What do you do when you want to introduce your children to all the wonderful things that the world has to offer, but all they want to do is play trains? You bring the world to the train set! If anything has ever exemplified this philosophy of mine, it’s this wooden train track and toy vegetable stacking activity that I came up with today to take to the kids’ tent at our local farmer’s market.
This page contains affiliate links to Amazon.com. Read our disclosure policy for more details.
The beauty of wooden train sets is that it’s very easy to incorporate just about anything your child is interested in — or that you’d like your child to learn about — into train play. When the Little Engineer was a toddler, I realized I could teach him just about anything using his train set, and I have yet to be proved wrong in that belief. Knowing this has added so much fun and creativity to our lives, and it ultimately inspired all the inventive “track-tivities” in my wooden train picture book, Old Tracks, New Tricks.
One Simple Wooden Train Activity that Helps Preschoolers Love Veggies
When I had the opportunity to share my book and some of our activities at the local farmer’s market, I knew I wanted to come up with something that combined our Old Tracks, New Tricks train set with something farmer’s market-themed. I found this wooden Stacking Veggies game (made by Hape, which also makes some good train sets), and I was thrilled find that not only could we stack the tracks and the veggies together, but the veggies actually fit in the small wooden freight cars I painted and used first in the illustrations in the book and now in our event train set. (This freight car comes one-per-box in both of Orbrium’s sets of unpainted wooden trains.)
Ways to Play and Learn
Here are some of the ways children might play with this combination of toys:
- Stacking the tracks and the veggies: The veggies are smooth and slightly curved, which makes this a slightly trickier stacking activity than with just the tracks alone. But they also add a fun rocking motion, and they interact in interesting ways with the curved train tracks, as well as the connection areas on all types of train tracks. (Due to both the extra challenge of this activity and the 3+ age rating of the veggie stacking game,
I recommend this activity for preschoolers and school age kids.)
- Transporting the vegetables: Because these veggies fit in these small wooden train freight cars, they should fit in most other freight cars. Children may enjoy getting out some building blocks, building farms and markets, and taking the produce to market.
- Playing farmer’s market: Personifying the trains and tracks (as they are in Old Tracks, New Tricks) opens up the option for a pretend play farmer’s market or grocery store with the tracks and trains as farmers and customers.
- Sorting or patterning by color and type: Because many wooden trains are painted in bright colors, adding another colorful type of toy gives children lots of different objects to sort or make patterns with. The trains can also transport the veggies to different sorting areas (such as a piece of paper in each vegetable’s color).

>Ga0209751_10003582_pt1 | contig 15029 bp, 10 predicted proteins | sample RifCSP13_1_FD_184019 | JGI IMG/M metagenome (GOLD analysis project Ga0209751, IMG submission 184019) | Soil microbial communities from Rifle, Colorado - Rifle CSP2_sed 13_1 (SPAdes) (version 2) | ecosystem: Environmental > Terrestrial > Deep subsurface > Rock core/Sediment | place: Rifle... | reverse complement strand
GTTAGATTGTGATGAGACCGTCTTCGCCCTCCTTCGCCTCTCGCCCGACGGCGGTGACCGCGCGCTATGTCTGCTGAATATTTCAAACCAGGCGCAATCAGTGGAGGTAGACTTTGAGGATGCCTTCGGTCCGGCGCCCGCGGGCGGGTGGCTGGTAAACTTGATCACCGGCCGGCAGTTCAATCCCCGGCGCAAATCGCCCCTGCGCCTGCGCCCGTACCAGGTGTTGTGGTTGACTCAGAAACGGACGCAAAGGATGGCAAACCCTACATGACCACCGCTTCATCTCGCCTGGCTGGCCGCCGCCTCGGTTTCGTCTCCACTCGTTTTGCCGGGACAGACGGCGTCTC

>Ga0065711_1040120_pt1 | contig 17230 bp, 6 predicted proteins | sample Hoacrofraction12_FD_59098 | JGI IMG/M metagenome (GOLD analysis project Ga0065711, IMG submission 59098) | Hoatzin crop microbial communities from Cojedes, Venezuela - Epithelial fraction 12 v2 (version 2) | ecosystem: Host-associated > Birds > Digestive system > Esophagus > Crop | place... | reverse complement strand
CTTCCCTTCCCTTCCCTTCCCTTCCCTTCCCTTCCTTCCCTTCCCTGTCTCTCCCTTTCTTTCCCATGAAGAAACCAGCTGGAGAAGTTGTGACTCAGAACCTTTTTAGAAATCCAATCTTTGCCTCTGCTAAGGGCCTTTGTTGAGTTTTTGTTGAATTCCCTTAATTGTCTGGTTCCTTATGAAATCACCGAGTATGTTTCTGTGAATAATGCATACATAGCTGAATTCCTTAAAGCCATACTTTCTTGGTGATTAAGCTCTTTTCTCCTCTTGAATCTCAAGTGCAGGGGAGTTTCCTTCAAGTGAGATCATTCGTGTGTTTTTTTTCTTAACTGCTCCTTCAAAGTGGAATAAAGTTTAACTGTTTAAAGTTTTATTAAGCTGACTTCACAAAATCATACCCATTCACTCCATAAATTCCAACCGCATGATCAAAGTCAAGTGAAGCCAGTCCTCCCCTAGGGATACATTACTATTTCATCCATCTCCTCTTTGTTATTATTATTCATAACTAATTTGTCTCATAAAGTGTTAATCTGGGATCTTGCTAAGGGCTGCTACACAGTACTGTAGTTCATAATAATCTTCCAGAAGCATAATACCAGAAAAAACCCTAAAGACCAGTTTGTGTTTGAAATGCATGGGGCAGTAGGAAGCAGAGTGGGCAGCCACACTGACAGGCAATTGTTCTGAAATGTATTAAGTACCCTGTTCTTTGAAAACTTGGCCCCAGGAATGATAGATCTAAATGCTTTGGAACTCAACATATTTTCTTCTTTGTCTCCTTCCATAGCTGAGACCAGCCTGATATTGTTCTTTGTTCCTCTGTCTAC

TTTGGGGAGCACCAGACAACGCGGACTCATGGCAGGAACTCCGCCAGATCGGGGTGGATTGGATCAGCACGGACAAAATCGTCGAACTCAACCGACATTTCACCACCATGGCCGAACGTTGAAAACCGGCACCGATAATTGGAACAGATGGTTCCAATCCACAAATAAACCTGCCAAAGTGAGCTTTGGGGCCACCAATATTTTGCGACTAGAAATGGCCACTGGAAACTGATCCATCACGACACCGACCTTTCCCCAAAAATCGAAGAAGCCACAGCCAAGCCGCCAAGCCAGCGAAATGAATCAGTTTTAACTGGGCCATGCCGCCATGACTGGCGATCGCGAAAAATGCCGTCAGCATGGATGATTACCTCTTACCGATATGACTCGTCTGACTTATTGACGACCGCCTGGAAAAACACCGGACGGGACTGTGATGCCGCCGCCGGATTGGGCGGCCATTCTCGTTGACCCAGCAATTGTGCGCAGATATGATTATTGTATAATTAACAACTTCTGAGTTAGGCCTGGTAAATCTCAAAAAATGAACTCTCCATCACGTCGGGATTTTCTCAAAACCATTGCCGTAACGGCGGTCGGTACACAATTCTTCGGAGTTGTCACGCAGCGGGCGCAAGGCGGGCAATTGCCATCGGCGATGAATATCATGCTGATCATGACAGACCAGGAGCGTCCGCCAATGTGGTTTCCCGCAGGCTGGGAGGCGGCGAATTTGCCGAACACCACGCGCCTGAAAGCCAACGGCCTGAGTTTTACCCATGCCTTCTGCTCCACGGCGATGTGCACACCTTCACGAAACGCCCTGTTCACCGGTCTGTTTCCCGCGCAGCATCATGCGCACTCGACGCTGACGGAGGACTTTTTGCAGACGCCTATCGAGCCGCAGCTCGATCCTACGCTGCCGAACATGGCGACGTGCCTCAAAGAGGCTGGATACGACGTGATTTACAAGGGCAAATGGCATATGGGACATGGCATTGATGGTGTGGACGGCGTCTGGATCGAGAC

- Designing pictures: While I was editing the photos above, my son took the toys and started making robots with them on the floor. “This one’s torso is made entirely of corn!” is one of those phrases that you never really expect to hear in life until you have kids around!
Read and Play
During or after playing with the trains, tracks, and veggies, you could read a book about vegetables, farmer’s markets, or farms with you child. Here are some of our favorites:
- Fresh-Picked Poetry: A Day at the Farmers’ Market by Michelle Schaub is a new, lively and fun book of poems that takes children through a day at the farmer’s market — an instant favorite at our house! There’s a lot of variety to the poems, and any family that attends a farmer’s market will recognize the many joys that Schaub brings to life with her words.
- Eating the Alphabet by Lois Ehlert is a really bright and lovely board book that identifies a wide variety of fruits and vegetables, linking them to the letter of the alphabet each starts with. We’ve had this one for years, and my son still likes looking at it.
- A Day at the Market by Sara Anderson depicts a full day at Seattle’s Pike Place Market — a place my son knows and loves. The rhyming text is fun to read aloud, and the pictures portray the vibrant chaos of the market well.
And if your child has fun with this one and wants to try more unusual activities with their wooden trains, Old Tracks, New Tricks has more than twenty activities to try, plus a guide to inventing your own track tricks at home.
Free Printable Activity Poster!
Head over to the Old Tracks, New Tricks website to download a free printable Train Track Veggie Stack poster to inspire your child to play in new, inventive ways!